When we contemplate the whole globe as one great dewdrop, striped and dotted with continents and islands, flying through space with other stars all singing and shining together as one, the whole universe appears as an infinite storm of beauty.
First, the wind would rumble in the distance like an approaching river, then he would see grass bend, pressed by a great invisible hand. The dull rumble would rise in pitch to a swishing, lashing exultation, causing stalks to lie flat against the ground while the tougher branches of shrubs held themselves up and shrieked their defiance in the gusts. Then the first drops, cold and heavy, would plummet from the sky and burst on the ground.
In the centre of Bond was a hurricane-room, the kind of citadel found in old-fashioned houses in the tropics. These rooms are small, strongly built cells in the heart of the house, in the middle of the ground floor and sometimes dug down into its foundations. To this cell the owner and his family retire if the storm threatens to destroy the house, and they stay there until the danger is past. Bond went to his hurricane room only when the situation was beyond his control and no other possible action could be taken.
Your heart is like a great river after a long spell of rain, spilling over its banks. All signposts that once stood on the ground are gone, inundated and carried away by that rush of water. And still the rain beats down on the surface of the river. Every time you see a flood like that on the news you tell yourself: That’s it. That’s my heart.
In late April 2009, after days of rain, our neighborhood flooded during a heavy storm. Construction in our area had created vulnerabilities that had not existed in the area before by blocking natural run off and our home took in almost a foot of water. We woke up in time to move low lying books to higher ground, then huddled on the bed with two cats, my small suitcase (I had flown in from a singing job in Albany, New York that evening), and the vacuum cleaner. Don’t laugh… it was close at hand and I guess we thought we might need it to clean up, which was pretty ludicrous considering the amount of water about to inundate the house and both of our cars, which were totaled in the driveway.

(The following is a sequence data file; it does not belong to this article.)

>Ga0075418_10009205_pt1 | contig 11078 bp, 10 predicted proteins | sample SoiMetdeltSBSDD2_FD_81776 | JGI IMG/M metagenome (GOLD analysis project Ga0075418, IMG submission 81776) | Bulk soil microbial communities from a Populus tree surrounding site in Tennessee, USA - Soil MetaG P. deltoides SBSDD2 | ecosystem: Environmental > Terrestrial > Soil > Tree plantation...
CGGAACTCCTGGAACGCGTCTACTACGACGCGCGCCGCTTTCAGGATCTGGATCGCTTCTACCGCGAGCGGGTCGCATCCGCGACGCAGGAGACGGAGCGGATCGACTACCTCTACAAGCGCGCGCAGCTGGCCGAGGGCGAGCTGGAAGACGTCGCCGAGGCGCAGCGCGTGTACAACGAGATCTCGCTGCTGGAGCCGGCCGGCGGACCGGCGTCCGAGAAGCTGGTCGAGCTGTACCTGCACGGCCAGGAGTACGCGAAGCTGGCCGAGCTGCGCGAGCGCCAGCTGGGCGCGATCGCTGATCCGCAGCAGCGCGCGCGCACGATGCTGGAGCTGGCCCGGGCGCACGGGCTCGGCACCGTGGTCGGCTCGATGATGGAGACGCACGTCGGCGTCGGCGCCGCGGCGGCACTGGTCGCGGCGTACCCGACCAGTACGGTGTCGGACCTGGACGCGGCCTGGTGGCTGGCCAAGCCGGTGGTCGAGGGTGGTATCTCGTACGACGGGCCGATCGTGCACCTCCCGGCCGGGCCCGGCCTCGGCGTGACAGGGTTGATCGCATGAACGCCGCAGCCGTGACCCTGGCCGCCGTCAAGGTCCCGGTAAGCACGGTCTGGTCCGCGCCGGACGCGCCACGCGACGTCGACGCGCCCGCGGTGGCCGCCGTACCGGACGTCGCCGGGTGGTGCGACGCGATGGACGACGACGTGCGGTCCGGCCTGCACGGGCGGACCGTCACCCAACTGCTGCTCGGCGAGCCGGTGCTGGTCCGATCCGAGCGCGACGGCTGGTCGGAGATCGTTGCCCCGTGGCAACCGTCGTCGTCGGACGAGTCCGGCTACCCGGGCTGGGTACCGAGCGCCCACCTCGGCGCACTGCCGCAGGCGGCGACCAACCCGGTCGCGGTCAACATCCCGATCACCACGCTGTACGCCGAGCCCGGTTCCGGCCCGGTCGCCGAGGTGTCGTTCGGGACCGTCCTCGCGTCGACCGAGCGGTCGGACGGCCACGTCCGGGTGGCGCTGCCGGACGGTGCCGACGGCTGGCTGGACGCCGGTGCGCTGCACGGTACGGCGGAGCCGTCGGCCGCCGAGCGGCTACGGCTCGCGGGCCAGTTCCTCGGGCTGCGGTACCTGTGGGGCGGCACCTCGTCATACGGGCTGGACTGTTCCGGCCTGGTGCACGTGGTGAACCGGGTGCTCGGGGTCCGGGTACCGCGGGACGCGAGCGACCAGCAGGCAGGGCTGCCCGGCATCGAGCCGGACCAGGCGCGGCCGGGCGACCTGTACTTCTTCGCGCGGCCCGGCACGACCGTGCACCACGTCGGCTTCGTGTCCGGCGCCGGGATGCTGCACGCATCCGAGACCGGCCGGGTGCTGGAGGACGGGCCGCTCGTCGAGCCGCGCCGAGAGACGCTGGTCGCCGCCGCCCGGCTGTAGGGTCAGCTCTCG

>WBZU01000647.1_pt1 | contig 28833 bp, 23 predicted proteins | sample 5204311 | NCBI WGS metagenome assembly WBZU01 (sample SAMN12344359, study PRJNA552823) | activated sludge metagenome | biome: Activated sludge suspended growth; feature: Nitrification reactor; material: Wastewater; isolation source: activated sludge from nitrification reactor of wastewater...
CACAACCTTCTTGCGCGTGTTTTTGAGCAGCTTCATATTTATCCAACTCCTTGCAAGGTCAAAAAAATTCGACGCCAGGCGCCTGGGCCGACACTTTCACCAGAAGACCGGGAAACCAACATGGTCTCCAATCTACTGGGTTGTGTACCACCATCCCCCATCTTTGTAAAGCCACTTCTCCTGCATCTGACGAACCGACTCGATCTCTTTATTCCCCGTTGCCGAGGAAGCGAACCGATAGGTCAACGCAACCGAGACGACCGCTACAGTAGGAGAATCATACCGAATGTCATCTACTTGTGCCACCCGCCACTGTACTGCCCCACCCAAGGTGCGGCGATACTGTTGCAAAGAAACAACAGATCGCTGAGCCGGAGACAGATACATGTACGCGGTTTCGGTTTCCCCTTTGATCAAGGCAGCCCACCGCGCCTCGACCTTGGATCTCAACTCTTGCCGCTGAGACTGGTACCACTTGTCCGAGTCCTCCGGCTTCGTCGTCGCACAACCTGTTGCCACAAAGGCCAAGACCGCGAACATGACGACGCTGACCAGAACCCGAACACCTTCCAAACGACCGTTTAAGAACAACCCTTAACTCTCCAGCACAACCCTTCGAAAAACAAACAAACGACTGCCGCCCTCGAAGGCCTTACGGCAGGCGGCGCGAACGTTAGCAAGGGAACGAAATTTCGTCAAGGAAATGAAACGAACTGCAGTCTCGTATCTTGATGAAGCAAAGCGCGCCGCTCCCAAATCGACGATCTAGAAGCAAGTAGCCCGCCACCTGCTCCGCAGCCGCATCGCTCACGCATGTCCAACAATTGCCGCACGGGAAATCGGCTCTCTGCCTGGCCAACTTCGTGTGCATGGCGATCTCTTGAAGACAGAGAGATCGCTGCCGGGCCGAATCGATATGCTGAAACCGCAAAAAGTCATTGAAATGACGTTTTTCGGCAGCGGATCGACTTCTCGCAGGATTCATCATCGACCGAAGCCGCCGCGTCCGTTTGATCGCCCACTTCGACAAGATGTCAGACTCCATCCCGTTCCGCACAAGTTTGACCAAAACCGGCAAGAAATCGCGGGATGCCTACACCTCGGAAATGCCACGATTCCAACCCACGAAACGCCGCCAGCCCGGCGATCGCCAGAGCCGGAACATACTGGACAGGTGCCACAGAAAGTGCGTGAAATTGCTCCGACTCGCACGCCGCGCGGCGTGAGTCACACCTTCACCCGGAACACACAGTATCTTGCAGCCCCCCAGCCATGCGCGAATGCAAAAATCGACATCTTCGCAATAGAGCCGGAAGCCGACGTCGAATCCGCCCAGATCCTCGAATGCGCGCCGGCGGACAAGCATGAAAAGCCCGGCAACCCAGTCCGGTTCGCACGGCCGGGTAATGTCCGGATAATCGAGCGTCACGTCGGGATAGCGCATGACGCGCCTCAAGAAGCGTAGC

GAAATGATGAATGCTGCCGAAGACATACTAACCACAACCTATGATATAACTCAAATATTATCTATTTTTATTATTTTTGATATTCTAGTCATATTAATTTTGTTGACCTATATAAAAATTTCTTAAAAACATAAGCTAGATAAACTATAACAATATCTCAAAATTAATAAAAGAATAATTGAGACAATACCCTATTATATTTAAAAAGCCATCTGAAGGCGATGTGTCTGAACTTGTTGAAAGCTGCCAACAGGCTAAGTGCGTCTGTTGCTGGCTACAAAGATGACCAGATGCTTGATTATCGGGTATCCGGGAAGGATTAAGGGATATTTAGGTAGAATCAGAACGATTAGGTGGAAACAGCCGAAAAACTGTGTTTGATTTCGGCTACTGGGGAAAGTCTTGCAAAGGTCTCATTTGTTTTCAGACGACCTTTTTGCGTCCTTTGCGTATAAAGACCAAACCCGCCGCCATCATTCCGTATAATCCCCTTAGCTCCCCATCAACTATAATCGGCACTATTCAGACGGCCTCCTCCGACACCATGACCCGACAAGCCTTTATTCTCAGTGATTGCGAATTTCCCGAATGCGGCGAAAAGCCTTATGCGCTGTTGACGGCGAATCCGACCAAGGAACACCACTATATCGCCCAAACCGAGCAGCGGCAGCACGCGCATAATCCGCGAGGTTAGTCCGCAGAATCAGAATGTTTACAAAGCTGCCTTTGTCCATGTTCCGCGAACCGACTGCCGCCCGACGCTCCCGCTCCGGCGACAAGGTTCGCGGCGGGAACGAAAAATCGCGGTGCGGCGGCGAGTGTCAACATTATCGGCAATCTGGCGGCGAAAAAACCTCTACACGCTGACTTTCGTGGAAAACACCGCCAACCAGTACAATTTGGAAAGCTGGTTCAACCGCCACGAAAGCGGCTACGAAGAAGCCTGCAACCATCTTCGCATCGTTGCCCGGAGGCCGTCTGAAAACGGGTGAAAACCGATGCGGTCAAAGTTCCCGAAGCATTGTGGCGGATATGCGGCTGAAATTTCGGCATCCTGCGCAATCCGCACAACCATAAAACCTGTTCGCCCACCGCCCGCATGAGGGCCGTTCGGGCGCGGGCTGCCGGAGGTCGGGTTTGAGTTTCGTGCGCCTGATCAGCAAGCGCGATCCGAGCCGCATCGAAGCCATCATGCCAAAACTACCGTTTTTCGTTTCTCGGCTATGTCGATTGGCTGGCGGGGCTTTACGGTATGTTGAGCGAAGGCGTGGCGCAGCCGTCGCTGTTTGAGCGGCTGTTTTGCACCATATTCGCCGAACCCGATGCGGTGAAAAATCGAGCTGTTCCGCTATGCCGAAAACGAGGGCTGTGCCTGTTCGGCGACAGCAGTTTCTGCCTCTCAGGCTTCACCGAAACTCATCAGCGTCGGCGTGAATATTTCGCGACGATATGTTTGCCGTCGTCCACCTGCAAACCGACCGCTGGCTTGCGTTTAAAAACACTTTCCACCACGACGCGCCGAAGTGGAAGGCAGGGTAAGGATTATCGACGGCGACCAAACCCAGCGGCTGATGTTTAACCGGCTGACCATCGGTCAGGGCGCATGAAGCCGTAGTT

Water reached the thresholds and rushed in from the front and back doors, streams running to meet each other like a parent and child reunited. Nick, our oldest cat, lost his customary coolness and control and lay smack dab in the middle of the bed with his head buried in a pillow. His younger sister Lisa, or Buki as we often call her, sat on the edge of the bed and watched things float from the other end of the house (including the food bowl). Those few days after the flood were the only time during Nick’s seventeen years that he willingly relinquished dominance to Buki. Two or three days later he would lovingly smack her in the face in the front yard, as if to say, “Okay, I’m back now.” Then he lay down with a paw on the water hose, just to make sure that all this wouldn’t happen again.
My husband and I decided we would do our own reconstruction rather than pay someone an insane amount of money to do it. In the process we learned so much about how a house is put together. Drywall, flooring, plumbing, electrical, tiling, you name it, we have probably done it, unless it involves natural gas lines and air conditioning and heating, which we hired out. The result of this process is that our house is now infinitely more our own than it was before the flood. I textured and painted all of the walls myself, and the shoebox kitchen is now open to the living room, with a window over a counter and a doorway near the backdoor. We designed tile counters, back splashes, tub surrounds and the new fireplace.
For the last year or so we have been renovating rather than reconstructing. It is no question that our home has improved vastly because of the destruction brought on by the flood. That isn’t to say that I would ever want to go through it again, but the storm created space, an opportunity to be creative which nourished us in some way and showed us things we didn’t know about ourselves. It is said that a home is a direct reflection of its owners; I certainly feel more colorful and individual than I did four years ago!
Demons never die quietly, and a week ago the storm was a proper demon, sweeping through the Caribbean after her long ocean crossing from Africa, a category five when she finally came ashore at San Juan before moving on to Santo Domingo and then Cuba and Florida. But now she’s grown very old, as her kind measures age, and these are her death throes. So she holds tightly to this night, hanging on with the desperate fury of any dying thing, any dying thing that might once have thought itself invincible.
A few minutes ago every tree was excited, bowing to the roaring storm, waving, swirling, tossing their branches in glorious enthusiasm like worship. But though to the outer ear these trees are now silent, their songs never cease. Every hidden cell is throbbing with music and life, every fiber thrilling like harp strings, while incense is ever flowing from the balsam bells and leaves. No wonder the hills and groves were God’s first temples, and the more they are cut down and hewn into cathedrals and churches, the farther off and dimmer seems the Lord himself.